Third Battle of the Isonzo

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Third Battle of the Isonzo
Part of the Italian Front
(World War I)
Italian Front 1915-1917.jpg
Eleven Battles of the Isonzo
June 1915 – September 1917
Date 18 October – 3 November 1915
Location Soča river, western Slovenia
Result Austro-Hungarian tactical victory
 Kingdom of Italy  Austria-Hungary
Commanders and leaders
Kingdom of Italy Luigi Cadorna
Kingdom of Italy Emanuele Filiberto
Austria-Hungary Svetozar Boroević
Austria-Hungary Archduke Eugen of Austria
338 battalions
130 cavalry squadrons
1,372 artillery pieces
137 battalions (plus 47 battalions of reinforcements)
634 artillery pieces.
Casualties and losses
67,100 (11,000 dead) 40,400 (9,000 dead)

The Third Battle of the Isonzo was fought from 18 October through 3 November 1915 between the armies of Italy and Austria-Hungary.


After roughly two and a half months of reprieve to recuperate from the casualties incurred from frontal assaults from the First and Second Battle of the Isonzo, Luigi Cadorna, Italian commander-in-chief, understood that artillery played a fundamental role on the front and brought the total number to 1,200 pieces.

The main objectives were to take the Austro-Hungarian bridgeheads at Bovec (Plezzo in Italian) and Tolmin, if possible the town of Gorizia. Cadorna's tactic, of deploying his forces evenly along the entire Soča (Isonzo), proved indecisive. The Austro-Hungarians took advantage of the relatively small areas of attack to concentrate their firepower on those areas.


Thanks to extensive artillery barrages, the Italians were able to advance to Plave (Plava in Italian) near Kanal ob Soči, beneath the southern end of the Banjšice Plateau (Bainsizza), and on Mount San Michele on the Kras plateau in an attempt to outflank those forces defending Gorizia. The plateau near San Michele was the scene of heavy attacks and counterattacks involving the Italian Third Army and Austro-Hungarian reinforcements from the Eastern and Balkan fronts under the command of Svetozar Boroević; both sides suffering heavy casualties.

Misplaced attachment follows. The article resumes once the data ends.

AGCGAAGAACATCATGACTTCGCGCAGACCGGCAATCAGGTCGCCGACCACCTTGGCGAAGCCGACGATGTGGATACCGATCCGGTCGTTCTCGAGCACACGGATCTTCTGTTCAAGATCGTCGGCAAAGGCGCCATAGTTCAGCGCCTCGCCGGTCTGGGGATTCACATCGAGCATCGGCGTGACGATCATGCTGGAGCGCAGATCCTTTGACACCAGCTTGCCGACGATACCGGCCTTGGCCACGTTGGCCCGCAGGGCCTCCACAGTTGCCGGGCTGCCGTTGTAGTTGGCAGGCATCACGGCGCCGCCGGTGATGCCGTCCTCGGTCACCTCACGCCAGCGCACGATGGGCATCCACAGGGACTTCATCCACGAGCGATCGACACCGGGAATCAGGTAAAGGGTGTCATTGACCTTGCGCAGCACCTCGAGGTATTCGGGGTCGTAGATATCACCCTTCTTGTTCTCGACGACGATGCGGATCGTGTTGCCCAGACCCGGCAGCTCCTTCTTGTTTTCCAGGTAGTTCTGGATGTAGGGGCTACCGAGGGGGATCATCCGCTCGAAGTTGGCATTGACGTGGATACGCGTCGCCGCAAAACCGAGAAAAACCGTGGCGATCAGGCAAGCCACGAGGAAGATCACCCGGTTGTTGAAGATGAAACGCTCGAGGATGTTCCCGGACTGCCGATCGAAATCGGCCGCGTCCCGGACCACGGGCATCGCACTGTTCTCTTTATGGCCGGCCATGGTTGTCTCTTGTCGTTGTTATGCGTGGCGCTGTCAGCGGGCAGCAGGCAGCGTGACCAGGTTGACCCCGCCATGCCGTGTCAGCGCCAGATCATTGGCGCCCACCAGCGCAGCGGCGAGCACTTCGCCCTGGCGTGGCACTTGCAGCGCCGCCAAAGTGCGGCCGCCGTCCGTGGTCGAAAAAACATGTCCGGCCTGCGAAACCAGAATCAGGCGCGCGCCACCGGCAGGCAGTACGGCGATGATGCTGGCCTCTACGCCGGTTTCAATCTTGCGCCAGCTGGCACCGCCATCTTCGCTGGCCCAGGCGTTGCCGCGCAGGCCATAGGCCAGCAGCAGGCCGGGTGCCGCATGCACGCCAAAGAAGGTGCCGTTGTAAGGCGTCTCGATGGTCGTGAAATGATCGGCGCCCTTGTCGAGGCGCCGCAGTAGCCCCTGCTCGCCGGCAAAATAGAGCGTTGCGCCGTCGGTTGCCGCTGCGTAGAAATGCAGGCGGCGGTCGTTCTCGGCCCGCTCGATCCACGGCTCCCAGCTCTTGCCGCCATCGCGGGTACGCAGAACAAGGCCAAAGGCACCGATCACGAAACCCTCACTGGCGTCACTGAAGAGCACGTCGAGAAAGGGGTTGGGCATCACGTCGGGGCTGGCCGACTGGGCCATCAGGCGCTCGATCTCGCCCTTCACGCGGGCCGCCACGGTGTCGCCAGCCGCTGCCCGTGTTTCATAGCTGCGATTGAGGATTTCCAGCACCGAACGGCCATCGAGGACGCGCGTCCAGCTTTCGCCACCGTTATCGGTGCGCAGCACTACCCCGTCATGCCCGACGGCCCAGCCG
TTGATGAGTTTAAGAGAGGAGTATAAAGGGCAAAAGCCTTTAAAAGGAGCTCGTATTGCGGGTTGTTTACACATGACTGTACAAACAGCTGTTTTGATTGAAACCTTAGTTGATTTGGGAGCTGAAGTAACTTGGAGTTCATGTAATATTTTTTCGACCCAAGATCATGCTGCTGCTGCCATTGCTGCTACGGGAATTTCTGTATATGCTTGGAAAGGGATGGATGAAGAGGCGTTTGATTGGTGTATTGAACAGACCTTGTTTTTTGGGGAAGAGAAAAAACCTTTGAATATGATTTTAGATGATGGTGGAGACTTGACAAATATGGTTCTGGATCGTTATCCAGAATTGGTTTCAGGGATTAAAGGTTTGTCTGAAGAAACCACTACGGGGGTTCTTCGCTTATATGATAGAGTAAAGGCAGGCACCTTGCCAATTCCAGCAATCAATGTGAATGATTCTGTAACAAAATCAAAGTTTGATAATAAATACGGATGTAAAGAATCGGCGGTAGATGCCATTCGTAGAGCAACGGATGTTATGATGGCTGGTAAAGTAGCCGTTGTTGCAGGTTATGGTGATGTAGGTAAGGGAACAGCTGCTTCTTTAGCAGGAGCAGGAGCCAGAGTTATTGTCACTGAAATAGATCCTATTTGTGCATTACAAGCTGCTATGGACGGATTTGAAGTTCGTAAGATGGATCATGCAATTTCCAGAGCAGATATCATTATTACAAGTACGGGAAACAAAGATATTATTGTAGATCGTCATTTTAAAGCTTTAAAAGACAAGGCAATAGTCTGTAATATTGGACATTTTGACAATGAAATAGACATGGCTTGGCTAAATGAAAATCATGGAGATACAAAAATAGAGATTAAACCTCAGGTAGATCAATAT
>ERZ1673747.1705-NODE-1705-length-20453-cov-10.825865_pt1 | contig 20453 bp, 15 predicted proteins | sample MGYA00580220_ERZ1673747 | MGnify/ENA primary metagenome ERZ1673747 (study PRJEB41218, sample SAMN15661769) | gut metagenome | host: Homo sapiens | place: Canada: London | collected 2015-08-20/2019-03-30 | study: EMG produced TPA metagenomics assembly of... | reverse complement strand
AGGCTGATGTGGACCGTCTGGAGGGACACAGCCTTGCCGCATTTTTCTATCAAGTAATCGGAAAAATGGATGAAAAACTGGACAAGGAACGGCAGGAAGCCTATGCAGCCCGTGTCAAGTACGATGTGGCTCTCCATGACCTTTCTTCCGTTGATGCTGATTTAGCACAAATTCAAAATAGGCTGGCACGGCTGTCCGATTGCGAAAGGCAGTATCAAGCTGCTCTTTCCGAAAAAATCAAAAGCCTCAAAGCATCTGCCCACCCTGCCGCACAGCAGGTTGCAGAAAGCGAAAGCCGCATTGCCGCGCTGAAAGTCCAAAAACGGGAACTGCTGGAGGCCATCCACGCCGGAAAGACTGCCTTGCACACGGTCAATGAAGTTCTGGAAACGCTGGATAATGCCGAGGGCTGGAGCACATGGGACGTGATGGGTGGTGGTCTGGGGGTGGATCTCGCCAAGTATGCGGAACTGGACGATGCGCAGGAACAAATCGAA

Thanks to the low profile held by Boroević's forces, the Austrians were able to hold their positions with heavy casualties, inferior however to those of the Italians. This battle showed Boroević's tactical brilliance despite the limited scope of the front.

The lull in action lasted barely two weeks after which the Italian offensive started anew.[1][2]

See also[edit]


Further reading[edit]

  • Macdonald, John, and Željko Cimprič. Caporetto and the Isonzo Campaign: The Italian Front, 1915-1918. Barnsley, South Yorkshire: Pen & Sword Military, 2011. ISBN 9781848846715 OCLC 774957786
  • Schindler, John R. (2001). Isonzo: The Forgotten Sacrifice of the Great War. Praeger. ISBN 0275972046. OCLC 44681903. 
  • Bauer, E., 1985: Der Lowe vom Isonzo, Feldmarschall Svetozar Boroević de Bojna. Aufl. Styria. Graz
  • Boroević, S., 1923: O vojni proti Italiji (prevod iz nemškega jezika). Ljubljana
  • Comando supremo R.E. Italiano, 1916: Addestramento della fanteria al combattimento. Roma. Tipografia del Senato

External links[edit]

Coordinates: 45°51′24″N 13°24′01″E / 45.85667°N 13.40028°E / 45.85667; 13.40028